Poverty and InequalitySexual and Reproductive HealthFamily, Maternal & Child HealthMethodology

Pediatric residents' attitudes and behaviors related to counseling adolescents and their parents about firearm safety

TitlePediatric residents' attitudes and behaviors related to counseling adolescents and their parents about firearm safety
Publication TypeJournal Article
Year of Publication2002
AuthorsSolomon, BS, Duggan, AK, Webster, D, Serwint, JR
JournalArchives of Pediatrics and Adolescent Medicine
ISBN Number10724710 (ISSN)
KeywordsAccident Prevention, Adolescent, Adult, article, child behavior, controlled study, Counseling, Cross-Sectional Studies, Education, firearm, Firearms, gunshot injury, Health Knowledge, Attitudes, Practice, health program, human, Humans, Internship and Residency, parent counseling, Parents, Patient Education, pediatrician, Pediatrics, Physician's Practice Patterns, priority journal, publication, responsibility, Risk Assessment, Risk Factors, Safety, United States, Wounds, Gunshot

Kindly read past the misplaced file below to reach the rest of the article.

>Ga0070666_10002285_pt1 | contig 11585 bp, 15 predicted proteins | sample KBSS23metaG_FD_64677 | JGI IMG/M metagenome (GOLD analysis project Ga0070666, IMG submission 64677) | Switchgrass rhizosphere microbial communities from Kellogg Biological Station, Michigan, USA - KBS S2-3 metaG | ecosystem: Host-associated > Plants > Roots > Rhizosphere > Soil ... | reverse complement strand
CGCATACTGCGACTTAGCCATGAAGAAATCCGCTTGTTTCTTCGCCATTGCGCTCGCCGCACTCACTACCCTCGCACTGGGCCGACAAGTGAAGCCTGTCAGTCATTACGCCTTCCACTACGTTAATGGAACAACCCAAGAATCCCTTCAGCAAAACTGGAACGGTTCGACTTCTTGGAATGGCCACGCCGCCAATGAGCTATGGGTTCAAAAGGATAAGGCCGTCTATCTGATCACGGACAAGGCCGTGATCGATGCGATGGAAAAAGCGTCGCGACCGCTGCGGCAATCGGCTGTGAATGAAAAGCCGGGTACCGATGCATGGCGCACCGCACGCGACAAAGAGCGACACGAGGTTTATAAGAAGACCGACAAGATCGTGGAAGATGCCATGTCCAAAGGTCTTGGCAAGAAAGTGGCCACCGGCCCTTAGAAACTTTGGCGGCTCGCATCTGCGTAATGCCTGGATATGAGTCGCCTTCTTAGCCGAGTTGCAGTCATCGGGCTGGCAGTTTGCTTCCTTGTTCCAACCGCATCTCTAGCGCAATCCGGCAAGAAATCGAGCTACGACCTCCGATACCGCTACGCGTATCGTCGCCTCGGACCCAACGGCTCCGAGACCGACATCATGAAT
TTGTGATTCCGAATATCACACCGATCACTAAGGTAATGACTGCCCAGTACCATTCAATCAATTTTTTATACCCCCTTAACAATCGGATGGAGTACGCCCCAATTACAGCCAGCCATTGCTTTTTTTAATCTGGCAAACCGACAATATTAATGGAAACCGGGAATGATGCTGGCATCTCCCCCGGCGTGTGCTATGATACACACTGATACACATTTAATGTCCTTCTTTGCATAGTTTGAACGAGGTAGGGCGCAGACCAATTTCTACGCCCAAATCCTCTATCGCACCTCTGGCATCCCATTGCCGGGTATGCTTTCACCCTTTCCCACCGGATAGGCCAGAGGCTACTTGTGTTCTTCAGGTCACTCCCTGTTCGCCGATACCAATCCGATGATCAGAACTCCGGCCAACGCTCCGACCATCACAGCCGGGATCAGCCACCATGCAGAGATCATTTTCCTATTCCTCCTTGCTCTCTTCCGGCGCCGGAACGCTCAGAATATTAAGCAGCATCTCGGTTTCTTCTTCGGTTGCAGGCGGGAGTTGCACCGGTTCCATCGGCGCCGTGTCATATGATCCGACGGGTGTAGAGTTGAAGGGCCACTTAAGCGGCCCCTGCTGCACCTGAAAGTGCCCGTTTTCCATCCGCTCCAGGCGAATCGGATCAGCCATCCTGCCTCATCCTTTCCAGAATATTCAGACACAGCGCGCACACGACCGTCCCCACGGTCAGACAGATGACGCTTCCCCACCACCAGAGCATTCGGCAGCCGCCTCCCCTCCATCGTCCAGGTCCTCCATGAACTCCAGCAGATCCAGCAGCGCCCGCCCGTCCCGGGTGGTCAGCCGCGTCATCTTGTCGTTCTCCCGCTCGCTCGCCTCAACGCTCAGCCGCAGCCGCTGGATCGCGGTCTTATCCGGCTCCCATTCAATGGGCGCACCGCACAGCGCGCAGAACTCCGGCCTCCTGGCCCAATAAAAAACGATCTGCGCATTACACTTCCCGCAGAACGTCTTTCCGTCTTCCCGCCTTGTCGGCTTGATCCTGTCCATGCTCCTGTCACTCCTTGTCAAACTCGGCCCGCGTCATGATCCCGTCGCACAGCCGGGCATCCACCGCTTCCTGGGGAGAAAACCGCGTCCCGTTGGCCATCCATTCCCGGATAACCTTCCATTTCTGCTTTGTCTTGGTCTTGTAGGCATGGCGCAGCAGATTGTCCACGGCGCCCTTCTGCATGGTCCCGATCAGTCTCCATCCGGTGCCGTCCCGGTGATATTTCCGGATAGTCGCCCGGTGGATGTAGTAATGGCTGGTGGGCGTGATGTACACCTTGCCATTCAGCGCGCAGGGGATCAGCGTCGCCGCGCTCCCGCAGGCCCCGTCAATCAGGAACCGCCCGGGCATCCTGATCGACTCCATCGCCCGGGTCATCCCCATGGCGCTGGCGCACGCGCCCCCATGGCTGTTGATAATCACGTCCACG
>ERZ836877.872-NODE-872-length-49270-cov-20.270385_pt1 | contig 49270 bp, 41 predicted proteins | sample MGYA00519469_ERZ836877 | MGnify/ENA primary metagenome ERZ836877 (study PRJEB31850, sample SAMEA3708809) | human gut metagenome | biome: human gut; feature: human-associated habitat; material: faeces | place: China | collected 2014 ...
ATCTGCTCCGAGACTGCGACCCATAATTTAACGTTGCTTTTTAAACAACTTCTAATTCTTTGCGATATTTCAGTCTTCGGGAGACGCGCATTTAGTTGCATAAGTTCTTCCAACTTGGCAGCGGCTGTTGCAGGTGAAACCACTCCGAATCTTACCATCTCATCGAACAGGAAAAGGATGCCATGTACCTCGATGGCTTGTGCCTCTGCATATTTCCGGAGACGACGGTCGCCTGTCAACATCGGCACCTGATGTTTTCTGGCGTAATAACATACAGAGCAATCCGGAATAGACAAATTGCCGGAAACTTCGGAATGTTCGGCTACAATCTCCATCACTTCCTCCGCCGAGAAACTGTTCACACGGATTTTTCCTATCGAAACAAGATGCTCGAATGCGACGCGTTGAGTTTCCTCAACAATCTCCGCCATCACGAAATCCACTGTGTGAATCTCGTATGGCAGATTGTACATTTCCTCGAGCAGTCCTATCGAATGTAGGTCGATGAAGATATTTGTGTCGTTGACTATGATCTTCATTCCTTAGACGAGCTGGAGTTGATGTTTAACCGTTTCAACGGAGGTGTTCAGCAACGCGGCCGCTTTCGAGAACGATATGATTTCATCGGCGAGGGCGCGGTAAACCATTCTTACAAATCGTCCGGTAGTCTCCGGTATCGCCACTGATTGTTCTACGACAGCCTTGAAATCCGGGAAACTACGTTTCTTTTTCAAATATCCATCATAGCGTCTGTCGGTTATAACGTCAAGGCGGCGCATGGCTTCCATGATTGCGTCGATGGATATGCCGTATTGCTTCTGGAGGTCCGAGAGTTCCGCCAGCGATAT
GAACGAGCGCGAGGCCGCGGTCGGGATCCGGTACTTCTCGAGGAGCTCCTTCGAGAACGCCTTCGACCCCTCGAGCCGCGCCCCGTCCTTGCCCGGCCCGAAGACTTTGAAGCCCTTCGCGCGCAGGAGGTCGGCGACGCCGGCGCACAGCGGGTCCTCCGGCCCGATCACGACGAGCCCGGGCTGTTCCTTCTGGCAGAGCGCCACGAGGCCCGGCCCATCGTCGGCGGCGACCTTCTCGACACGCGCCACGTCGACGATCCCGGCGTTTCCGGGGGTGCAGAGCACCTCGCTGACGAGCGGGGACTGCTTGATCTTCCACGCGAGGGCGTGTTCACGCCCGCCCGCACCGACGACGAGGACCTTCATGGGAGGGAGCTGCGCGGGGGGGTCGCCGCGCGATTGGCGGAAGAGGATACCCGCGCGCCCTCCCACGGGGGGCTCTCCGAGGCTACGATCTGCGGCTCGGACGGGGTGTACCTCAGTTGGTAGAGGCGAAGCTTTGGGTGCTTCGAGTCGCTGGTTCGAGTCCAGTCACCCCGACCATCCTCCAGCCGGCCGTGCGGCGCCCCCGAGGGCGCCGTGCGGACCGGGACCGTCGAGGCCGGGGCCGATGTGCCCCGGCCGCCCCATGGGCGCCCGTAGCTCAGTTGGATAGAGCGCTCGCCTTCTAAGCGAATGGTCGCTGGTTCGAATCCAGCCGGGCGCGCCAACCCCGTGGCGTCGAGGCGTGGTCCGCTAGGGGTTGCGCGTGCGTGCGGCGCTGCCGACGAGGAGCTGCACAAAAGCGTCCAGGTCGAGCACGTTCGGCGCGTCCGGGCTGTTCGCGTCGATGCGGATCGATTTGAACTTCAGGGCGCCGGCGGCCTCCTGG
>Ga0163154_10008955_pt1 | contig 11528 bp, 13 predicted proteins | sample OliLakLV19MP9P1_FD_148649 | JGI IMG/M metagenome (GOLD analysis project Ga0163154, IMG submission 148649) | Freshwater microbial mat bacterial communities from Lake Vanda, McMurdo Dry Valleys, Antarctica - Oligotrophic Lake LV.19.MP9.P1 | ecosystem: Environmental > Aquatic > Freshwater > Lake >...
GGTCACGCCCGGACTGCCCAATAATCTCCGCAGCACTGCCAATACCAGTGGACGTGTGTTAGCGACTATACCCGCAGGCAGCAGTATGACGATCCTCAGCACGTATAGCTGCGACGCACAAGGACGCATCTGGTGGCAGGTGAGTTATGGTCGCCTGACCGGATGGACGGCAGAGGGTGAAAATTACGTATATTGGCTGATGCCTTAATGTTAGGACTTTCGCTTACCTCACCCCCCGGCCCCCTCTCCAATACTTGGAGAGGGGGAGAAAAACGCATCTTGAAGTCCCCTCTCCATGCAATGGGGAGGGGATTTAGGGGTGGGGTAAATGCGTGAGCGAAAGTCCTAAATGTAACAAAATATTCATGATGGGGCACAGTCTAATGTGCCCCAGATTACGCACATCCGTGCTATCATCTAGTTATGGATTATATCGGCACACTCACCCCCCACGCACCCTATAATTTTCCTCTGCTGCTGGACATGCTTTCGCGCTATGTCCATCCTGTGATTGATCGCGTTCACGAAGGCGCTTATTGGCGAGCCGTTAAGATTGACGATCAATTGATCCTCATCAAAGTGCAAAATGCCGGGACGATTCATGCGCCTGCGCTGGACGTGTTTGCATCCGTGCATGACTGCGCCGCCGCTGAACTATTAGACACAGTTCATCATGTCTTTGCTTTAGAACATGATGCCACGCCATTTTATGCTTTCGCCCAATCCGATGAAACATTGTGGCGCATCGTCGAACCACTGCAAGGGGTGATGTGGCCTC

Background: Firearms continue to be a major cause of mortality in adolescence. Although the American Academy of Pediatrics strongly encourages pediatricians to counsel adolescents and their parents on firearm safety, few residency programs educate their trainees in this area. More in-depth information is needed to design effective educational interventions. Objectives: To determine the attitudes, beliefs, and practices of pediatric residents regarding firearm safety counseling and to compare their counseling practices for adolescents and parents of adolescents during health maintenance visits. Design: Cross-sectional survey. Participants: Pediatric residents from 9 programs in the mid-Atlantic region. Results: Of the 322 respondents (76% response rate), few believed that it is not a pediatrician's responsibility to counsel, that their patients are not at risk for firearm injury, and that children are safer with a gun in the home. However, only 50% reported routine counseling, and more than 20% reported almost never counseling adolescents and their parents on firearm safety. Barriers included inadequate training (38%), insufficient time (26%), and a lack of preceptor expectation (13%). The strongest predictors for counseling adolescents included the belief that gun-related media coverage influences counseling practice, level of training, and personal experience with guns in the home. The strongest predictors for counseling parents of adolescents were the belief in the media's influence on counseling practice, perceived counseling effectiveness, and discomfort with firearm safety counseling. Conclusions: To increase counseling practices, clinical preceptors should aim to strengthen residents' comfort in counseling and to develop specific ways to enhance their perceived effectiveness in counseling parents.